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This poem is often wrongly thought to be by Robert W Service. It is published here to the memory of Hugh Antoine D'Arcy, its rightful father.
An Evening with the Bard of the Yukon, July 18 th 2003 at 20.30pm in the Town-Hall of Lancieux, Brittany.
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The Auction Sale

Published by Susan on 07/25/2003 (2764 reads)
Her little head just topped the window-sill...

Hurrah! The crisis in my financial career is over. Once more I have weathered the storm, and never did money jingle so sweetly in my pocket. It was MacBean who delivered me. He arrived at the door of my garret this morning, with a broad grin of pleasure on his face.

"Here," said he; "I've sold some of your rubbish. They'll take more too, of the same sort."

With that he handed me three crisp notes. For a moment I thought that he was paying the money out of his own pocket, as he knew I was desperately hard up; but he showed me the letter enclosing the cheque he had cashed for me.

So we sought the Grand Boulevard, and I had a Pernod, which rose to my head in delicious waves of joy. I talked ecstatic nonsense, and seemed to walk like a god in clouds of gold. We dined on frogs' legs and Vouvray, and then went to see the Revue at the Marigny. A very merry evening.

Such is the life of Bohemia, up and down, fast and feast; its very uncertainty its charm.

Here is my latest ballad, another attempt to express the sentiment of actuality:

 

The Auction Sale

Her little head just topped the window-sill;
She even mounted on a stool, maybe;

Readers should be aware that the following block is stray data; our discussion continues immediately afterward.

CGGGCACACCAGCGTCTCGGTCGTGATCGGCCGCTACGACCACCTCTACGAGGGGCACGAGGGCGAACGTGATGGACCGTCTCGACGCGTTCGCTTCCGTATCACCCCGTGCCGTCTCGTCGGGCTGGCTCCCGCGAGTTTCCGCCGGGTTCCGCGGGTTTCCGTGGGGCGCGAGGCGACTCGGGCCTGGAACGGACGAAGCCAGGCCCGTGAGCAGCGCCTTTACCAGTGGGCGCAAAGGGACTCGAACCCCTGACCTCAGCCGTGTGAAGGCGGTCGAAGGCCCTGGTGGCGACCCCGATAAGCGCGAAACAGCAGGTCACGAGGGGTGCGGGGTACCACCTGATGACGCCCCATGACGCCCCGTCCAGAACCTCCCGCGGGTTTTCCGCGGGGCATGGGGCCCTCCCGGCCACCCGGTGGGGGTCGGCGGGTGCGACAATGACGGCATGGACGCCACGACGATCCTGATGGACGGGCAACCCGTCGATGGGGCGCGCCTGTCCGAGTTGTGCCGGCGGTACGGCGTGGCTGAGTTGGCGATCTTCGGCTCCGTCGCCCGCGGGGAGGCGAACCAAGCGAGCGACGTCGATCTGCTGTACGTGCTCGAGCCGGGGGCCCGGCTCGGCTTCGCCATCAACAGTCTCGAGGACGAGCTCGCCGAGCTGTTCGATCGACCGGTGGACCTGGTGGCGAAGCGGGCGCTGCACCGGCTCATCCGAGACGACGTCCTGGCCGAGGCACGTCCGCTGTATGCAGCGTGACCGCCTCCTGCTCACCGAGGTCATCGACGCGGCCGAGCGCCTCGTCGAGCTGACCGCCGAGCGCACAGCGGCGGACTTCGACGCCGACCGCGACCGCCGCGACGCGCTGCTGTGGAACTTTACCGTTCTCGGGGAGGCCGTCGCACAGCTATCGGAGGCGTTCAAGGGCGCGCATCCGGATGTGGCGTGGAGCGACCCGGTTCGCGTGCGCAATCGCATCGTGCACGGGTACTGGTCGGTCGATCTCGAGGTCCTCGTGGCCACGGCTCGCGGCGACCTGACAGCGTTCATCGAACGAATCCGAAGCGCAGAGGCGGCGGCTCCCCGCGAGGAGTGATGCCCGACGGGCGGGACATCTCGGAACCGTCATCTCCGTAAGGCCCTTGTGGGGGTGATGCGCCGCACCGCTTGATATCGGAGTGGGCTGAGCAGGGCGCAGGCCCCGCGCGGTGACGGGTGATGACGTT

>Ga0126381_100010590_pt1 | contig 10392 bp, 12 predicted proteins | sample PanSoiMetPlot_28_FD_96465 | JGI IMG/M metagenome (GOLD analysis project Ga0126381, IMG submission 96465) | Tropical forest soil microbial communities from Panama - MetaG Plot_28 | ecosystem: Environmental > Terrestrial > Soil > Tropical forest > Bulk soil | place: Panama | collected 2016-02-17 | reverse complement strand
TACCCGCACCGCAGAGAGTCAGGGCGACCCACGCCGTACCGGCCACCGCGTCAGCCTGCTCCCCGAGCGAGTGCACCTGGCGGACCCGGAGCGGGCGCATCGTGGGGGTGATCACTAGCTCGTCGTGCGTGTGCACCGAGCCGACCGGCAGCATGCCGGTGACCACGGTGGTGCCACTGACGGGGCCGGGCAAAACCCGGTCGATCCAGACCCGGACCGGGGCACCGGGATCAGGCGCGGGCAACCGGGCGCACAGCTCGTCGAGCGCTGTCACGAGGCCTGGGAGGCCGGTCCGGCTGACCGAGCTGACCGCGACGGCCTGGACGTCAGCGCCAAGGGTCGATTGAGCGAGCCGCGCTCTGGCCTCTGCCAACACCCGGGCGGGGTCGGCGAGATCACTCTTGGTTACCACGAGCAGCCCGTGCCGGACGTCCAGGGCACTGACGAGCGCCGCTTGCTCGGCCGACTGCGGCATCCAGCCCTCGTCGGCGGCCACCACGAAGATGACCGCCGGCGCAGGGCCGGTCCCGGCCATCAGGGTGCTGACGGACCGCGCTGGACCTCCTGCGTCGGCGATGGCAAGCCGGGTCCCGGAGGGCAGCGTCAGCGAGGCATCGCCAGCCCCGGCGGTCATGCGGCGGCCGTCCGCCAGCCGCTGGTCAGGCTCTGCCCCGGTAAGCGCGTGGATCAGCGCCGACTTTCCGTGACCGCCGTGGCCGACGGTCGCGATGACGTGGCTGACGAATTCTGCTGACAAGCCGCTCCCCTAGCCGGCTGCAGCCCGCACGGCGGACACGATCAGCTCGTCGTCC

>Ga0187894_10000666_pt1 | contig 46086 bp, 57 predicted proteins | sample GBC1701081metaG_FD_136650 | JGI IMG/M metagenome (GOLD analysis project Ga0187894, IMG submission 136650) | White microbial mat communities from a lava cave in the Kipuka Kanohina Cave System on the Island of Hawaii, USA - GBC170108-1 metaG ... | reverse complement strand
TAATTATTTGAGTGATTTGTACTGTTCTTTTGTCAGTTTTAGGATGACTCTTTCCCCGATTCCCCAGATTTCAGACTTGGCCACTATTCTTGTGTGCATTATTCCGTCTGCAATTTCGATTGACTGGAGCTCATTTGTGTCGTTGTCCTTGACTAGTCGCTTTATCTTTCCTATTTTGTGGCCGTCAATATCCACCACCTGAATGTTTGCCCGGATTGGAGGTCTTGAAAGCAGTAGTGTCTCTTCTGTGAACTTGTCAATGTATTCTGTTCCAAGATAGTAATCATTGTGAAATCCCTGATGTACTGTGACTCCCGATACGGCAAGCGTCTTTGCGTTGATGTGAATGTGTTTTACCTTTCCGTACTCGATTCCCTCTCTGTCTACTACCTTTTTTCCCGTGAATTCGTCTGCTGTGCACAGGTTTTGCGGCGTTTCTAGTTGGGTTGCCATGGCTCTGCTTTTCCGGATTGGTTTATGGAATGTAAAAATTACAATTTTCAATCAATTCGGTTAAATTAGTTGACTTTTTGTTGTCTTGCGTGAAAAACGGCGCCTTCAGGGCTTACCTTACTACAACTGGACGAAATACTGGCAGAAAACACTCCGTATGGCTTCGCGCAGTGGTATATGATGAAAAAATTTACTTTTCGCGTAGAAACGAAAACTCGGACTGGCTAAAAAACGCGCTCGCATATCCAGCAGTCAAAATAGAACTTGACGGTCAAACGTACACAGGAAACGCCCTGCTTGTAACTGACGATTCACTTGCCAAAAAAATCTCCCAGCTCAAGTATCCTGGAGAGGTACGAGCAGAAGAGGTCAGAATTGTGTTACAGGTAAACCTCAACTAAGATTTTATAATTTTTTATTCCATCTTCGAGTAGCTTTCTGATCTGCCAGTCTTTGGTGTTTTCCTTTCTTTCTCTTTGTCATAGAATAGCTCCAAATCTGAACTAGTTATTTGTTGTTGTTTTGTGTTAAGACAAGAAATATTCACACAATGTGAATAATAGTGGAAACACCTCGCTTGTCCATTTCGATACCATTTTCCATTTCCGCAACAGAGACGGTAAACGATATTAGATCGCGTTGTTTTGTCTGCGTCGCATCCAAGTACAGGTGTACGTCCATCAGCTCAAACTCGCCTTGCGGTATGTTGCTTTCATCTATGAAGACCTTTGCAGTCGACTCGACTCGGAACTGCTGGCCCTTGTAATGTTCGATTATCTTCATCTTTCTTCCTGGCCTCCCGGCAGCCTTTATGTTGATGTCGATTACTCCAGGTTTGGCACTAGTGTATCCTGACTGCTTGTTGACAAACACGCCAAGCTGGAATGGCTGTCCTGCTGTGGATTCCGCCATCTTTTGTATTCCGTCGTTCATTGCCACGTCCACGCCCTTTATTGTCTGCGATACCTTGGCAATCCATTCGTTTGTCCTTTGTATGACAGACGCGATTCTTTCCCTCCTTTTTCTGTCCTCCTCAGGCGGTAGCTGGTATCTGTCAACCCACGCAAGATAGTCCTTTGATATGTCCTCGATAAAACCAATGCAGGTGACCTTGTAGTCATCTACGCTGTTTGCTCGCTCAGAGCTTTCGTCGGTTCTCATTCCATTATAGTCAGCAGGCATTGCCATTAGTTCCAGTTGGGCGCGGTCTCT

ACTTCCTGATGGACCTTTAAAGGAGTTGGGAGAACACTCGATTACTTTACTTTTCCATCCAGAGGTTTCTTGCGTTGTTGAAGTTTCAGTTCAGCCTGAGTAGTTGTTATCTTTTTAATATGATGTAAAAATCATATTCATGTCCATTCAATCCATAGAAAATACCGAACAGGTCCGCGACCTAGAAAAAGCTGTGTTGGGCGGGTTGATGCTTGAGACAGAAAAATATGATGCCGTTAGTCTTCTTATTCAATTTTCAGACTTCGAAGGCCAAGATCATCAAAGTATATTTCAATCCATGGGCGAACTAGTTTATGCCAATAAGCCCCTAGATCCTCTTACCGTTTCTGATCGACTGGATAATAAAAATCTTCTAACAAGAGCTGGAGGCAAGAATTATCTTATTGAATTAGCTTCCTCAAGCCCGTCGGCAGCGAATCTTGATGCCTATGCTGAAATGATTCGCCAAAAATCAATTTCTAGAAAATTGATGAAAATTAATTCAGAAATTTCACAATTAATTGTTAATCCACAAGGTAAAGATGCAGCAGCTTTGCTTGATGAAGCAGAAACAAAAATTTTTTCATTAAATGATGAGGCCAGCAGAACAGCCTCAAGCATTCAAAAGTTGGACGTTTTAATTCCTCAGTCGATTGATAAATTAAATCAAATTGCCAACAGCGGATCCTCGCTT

She pressed against the pane, as children will,
And watched us playing, oh so wistfully!
And then I missed her for a month or more,
And idly thought: "She's gone away, no doubt,"
Until a hearse drew up beside the door . . .
I saw a tiny coffin carried out.

And after that, towards dusk I'd often see
Behind the blind another face that looked:
Eyes of a young wife watching anxiously,
Then rushing back to where her dinner cooked.
She often gulped it down alone, I fear,
Within her heart the sadness of despair,
For near to midnight I would vaguely hear
A lurching step, a stumbling on the stair.

These little dramas of the common day!
A man weak-willed and fore-ordained to fail . . .
The window's empty now, they've gone away,
And yonder, see, their furniture's for sale.
To all the world their door is open wide,
And round and round the bargain-hunters roam,
And peer and gloat, like vultures avid-eyed,
Above the corpse of what was once a home.

So reverent I go from room to room,
And see the patient care, the tender touch,
The love that sought to brighten up the gloom,
The woman-courage tested overmuch.
Amid those things so intimate and dear,
Where now the mob invades with brutal tread,
I think: "What happiness is buried here,
What dreams are withered and what hopes are dead!"

Oh, woman dear, and were you sweet and glad
Over the lining of your little nest!
What ponderings and proud ideas you had!
What visions of a shrine of peace and rest!
For there's his easy-chair upon the rug,
His reading-lamp, his pipe-rack on the wall,
All that you could devise to make him snug --
And yet you could not hold him with it all.

Ah, patient heart, what homelike joys you planned
To stay him by the dull domestic flame!
Those silken cushions that you worked by hand
When you had time, before the baby came.
Oh, how you wove around him cozy spells,
And schemed so hard to keep him home of nights!
Aye, every touch and turn some story tells
Of sweet conspiracies and dead delights.

And here upon the scratched piano stool,
Tied in a bundle, are the songs you sung;
That cozy that you worked in colored wool,
The Spanish lace you made when you were young,
And lots of modern novels, cheap reprints,
And little dainty knick-knacks everywhere;
And silken bows and curtains of gay chintz . . .
And oh, her tiny crib, her folding chair!

Sweet woman dear, and did your heart not break,
To leave this precious home you made in vain?
Poor shabby things! so prized for old times' sake,
With all their memories of love and pain.
Alas! while shouts the raucous auctioneer,
And rat-faced dames are prying everywhere,
The echo of old joy is all I hear,
All, all I see just heartbreak and despair.


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